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Knowledge management (KM) first gained a foothold in large organizations in the mid-1990s. Today, its benefits are recognized by governments, the education and service sectors, and SMEs alike. The Asia-Pacific region is blessed with numerous KM proponents, and the APO News invited four who have worked extensively with the APO to participate in a virtual roundtable discussion. PN Nair (PN) is principal consultant on KM and change management at KDi Asia, an international consulting organization based in Singapore, and was a key architect of the APO KM framework. As a long-time KM consultant for many international organizations, Dr. Serafin Talisayon (ST) writes, teaches at the University of the Philippines, and speaks on the topic worldwide. Dr. IY Yasin (IY) has worked at the Malaysia Productivity Corporation for over 20 years and serves as the Industrial Advisor for the KM Program at the Multimedia University of Malaysia. Her research interests focus on KM and productivity measurement. Ron Young’s (RY) work with the ISO committee developing a KM standard, as well as years of KM consultancy for both the private sector and UK government, give depth and breadth to his comments.
APO News: In layman’s terms, explain why KM is as important for SMEs as for large organizations including public-sector ones.
ST: SME managers or owners have a simple objective: to increase sales and revenues. If they do not see how a KM initiative can help them achieve this, they will reject it outright. This forces the KM consultant to go back to the basics: where and how can KM create value for the SME? In bigger organizations, KM consultants can get away with supply-driven KM approaches, such as storytelling, knowledge inventory, social network analysis, and knowledge sharing that are not demand driven. In SMEs, consultants must start with an area of KM that is not popular: understanding and using customer knowledge. This has the most direct bearing on SME sales and revenues.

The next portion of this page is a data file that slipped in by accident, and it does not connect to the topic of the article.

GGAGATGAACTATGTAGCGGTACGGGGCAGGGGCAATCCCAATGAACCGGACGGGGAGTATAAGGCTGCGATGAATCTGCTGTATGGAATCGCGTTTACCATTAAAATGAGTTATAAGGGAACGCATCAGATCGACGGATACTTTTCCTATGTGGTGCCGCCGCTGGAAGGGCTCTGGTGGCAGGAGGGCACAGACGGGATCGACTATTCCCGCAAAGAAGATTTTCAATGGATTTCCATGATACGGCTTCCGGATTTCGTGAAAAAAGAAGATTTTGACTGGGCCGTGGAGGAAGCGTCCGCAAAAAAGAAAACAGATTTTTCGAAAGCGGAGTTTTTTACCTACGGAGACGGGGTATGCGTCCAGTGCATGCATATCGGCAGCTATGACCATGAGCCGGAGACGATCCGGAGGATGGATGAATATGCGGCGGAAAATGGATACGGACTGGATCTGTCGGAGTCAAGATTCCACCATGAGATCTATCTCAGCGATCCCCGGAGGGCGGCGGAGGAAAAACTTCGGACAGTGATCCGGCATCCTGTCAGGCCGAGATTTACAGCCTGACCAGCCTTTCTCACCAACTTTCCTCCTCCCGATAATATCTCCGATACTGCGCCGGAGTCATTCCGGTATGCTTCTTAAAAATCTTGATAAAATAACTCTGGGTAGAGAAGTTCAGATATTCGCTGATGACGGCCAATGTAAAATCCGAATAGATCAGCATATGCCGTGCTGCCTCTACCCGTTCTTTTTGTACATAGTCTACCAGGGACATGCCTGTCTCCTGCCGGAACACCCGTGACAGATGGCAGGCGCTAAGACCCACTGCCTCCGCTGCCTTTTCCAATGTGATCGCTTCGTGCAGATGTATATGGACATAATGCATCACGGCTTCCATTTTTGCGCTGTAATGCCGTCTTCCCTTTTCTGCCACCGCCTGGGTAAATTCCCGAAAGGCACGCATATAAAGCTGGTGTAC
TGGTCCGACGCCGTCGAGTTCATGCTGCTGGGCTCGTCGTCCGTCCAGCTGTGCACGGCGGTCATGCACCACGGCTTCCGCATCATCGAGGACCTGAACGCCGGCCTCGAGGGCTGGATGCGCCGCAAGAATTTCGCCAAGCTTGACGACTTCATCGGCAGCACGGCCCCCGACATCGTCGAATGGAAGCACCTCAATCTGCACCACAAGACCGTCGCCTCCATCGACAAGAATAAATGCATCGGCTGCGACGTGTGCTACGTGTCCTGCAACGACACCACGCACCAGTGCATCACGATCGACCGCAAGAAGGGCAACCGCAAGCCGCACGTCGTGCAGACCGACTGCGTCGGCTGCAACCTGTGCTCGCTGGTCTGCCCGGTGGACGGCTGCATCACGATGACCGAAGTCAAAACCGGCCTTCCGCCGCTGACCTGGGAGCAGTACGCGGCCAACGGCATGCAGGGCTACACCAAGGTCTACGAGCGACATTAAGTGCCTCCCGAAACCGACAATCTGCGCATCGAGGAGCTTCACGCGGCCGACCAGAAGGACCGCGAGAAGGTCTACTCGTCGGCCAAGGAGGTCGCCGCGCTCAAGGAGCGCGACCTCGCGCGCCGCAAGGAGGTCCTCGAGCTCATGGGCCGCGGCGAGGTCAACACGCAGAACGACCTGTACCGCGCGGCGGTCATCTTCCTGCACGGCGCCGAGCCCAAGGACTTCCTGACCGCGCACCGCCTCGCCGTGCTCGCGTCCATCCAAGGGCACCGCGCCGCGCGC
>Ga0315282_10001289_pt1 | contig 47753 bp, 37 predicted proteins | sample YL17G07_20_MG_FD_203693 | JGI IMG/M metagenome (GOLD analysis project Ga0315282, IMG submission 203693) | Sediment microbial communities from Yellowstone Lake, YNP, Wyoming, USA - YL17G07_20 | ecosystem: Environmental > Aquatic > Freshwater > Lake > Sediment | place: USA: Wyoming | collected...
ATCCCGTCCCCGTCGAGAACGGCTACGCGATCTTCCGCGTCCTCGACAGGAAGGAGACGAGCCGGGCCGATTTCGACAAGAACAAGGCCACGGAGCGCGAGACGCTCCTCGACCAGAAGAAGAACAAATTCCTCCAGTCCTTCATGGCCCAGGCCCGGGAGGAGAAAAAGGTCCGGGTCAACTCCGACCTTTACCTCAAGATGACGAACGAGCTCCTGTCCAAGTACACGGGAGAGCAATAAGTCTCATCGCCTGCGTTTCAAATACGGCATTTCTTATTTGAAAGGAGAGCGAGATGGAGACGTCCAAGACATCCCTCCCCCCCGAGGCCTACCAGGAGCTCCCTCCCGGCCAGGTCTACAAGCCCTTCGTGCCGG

RY: First, we need to clarify what type of SME it is. In today’s knowledge-driven economy, an increasing number of SME startups are very knowledge intensive, e.g., software developers, technology developers, and creative designers and developers. KM is a fundamental part of what they do, as knowledge is their primary resource as knowledge workers. If the SME is not as knowledge intensive, such as a more manual manufacturing company, the need for KM is different. It needs to know the needs of customers, markets, etc. and KM helps them focus on this.
In both cases, SMEs can benefit enormously from managing their knowledge better to help them grow their businesses and innovate faster, as opposed to large companies that have fragmented knowledge and do not know what they know.
IY: Knowledge is rapidly becoming the most important asset of all organizations, and SMEs are no exception. SMEs need to manage knowledge for the same reasons as larger organizations. They will gain a competitive advantage through their ability to manage and exploit knowledge. To remain competitive, SMEs must first know what their knowledge assets are, then how to manage and make use of them for maximum return. KM can be a strategic weapon for SMEs to develop more sustainable, superior business practices, making them less vulnerable to economic cycles.